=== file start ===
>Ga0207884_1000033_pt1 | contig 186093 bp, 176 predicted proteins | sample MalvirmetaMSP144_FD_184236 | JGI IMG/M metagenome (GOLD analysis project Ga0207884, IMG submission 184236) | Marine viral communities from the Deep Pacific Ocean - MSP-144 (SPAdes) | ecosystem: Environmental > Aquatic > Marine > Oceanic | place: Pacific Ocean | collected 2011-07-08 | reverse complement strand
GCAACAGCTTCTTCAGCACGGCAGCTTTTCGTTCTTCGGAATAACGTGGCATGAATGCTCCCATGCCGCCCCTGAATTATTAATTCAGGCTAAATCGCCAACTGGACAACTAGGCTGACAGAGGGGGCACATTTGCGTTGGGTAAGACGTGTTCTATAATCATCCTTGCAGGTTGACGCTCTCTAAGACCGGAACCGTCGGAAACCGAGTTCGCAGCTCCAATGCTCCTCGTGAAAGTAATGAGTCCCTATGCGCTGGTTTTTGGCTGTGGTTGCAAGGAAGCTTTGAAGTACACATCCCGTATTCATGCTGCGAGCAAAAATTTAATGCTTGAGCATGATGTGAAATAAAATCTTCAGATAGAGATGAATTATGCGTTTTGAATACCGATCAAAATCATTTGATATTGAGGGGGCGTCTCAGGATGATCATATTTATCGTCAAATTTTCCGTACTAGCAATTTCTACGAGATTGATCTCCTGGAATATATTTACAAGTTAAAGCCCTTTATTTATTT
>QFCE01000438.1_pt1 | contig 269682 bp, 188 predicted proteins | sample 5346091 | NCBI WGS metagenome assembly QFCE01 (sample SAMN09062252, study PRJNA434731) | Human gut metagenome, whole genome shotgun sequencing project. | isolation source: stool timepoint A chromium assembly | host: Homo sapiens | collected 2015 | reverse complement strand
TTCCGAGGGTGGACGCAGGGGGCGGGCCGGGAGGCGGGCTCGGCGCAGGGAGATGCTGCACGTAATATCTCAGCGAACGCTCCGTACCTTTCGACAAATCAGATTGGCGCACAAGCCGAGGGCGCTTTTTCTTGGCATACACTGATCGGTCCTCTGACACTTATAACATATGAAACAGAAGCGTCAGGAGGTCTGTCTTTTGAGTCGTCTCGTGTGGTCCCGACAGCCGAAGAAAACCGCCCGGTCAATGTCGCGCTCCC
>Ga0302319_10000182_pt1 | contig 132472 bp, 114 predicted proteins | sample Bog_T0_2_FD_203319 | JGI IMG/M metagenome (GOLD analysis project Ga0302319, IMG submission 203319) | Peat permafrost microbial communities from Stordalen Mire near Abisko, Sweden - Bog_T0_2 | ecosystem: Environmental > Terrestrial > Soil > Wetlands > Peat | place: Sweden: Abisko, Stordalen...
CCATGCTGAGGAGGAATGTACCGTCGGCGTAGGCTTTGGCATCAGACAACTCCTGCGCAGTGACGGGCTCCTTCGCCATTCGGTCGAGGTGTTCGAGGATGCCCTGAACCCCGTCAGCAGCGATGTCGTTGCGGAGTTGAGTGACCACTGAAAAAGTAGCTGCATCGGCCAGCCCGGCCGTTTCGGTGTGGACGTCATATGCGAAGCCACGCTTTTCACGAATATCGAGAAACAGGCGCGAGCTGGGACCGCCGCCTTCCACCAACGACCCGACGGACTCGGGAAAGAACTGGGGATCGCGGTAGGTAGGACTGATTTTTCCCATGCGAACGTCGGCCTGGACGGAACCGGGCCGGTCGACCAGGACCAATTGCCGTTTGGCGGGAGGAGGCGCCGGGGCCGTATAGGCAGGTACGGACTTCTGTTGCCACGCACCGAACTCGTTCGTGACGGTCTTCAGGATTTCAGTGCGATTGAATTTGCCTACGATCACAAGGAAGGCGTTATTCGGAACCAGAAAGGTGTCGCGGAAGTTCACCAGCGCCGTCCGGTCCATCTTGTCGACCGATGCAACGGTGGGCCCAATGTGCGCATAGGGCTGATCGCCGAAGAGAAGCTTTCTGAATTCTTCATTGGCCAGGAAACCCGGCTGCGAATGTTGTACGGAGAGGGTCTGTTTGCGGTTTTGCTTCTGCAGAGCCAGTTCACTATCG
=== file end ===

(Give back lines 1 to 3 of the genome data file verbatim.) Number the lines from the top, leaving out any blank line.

>Ga0207884_1000033_pt1 | contig 186093 bp, 176 predicted proteins | sample MalvirmetaMSP144_FD_184236 | JGI IMG/M metagenome (GOLD analysis project Ga0207884, IMG submission 184236) | Marine viral communities from the Deep Pacific Ocean - MSP-144 (SPAdes) | ecosystem: Environmental > Aquatic > Marine > Oceanic | place: Pacific Ocean | collected 2011-07-08 | reverse complement strand
GCAACAGCTTCTTCAGCACGGCAGCTTTTCGTTCTTCGGAATAACGTGGCATGAATGCTCCCATGCCGCCCCTGAATTATTAATTCAGGCTAAATCGCCAACTGGACAACTAGGCTGACAGAGGGGGCACATTTGCGTTGGGTAAGACGTGTTCTATAATCATCCTTGCAGGTTGACGCTCTCTAAGACCGGAACCGTCGGAAACCGAGTTCGCAGCTCCAATGCTCCTCGTGAAAGTAATGAGTCCCTATGCGCTGGTTTTTGGCTGTGGTTGCAAGGAAGCTTTGAAGTACACATCCCGTATTCATGCTGCGAGCAAAAATTTAATGCTTGAGCATGATGTGAAATAAAATCTTCAGATAGAGATGAATTATGCGTTTTGAATACCGATCAAAATCATTTGATATTGAGGGGGCGTCTCAGGATGATCATATTTATCGTCAAATTTTCCGTACTAGCAATTTCTACGAGATTGATCTCCTGGAATATATTTACAAGTTAAAGCCCTTTATTTATTT
>QFCE01000438.1_pt1 | contig 269682 bp, 188 predicted proteins | sample 5346091 | NCBI WGS metagenome assembly QFCE01 (sample SAMN09062252, study PRJNA434731) | Human gut metagenome, whole genome shotgun sequencing project. | isolation source: stool timepoint A chromium assembly | host: Homo sapiens | collected 2015 | reverse complement strand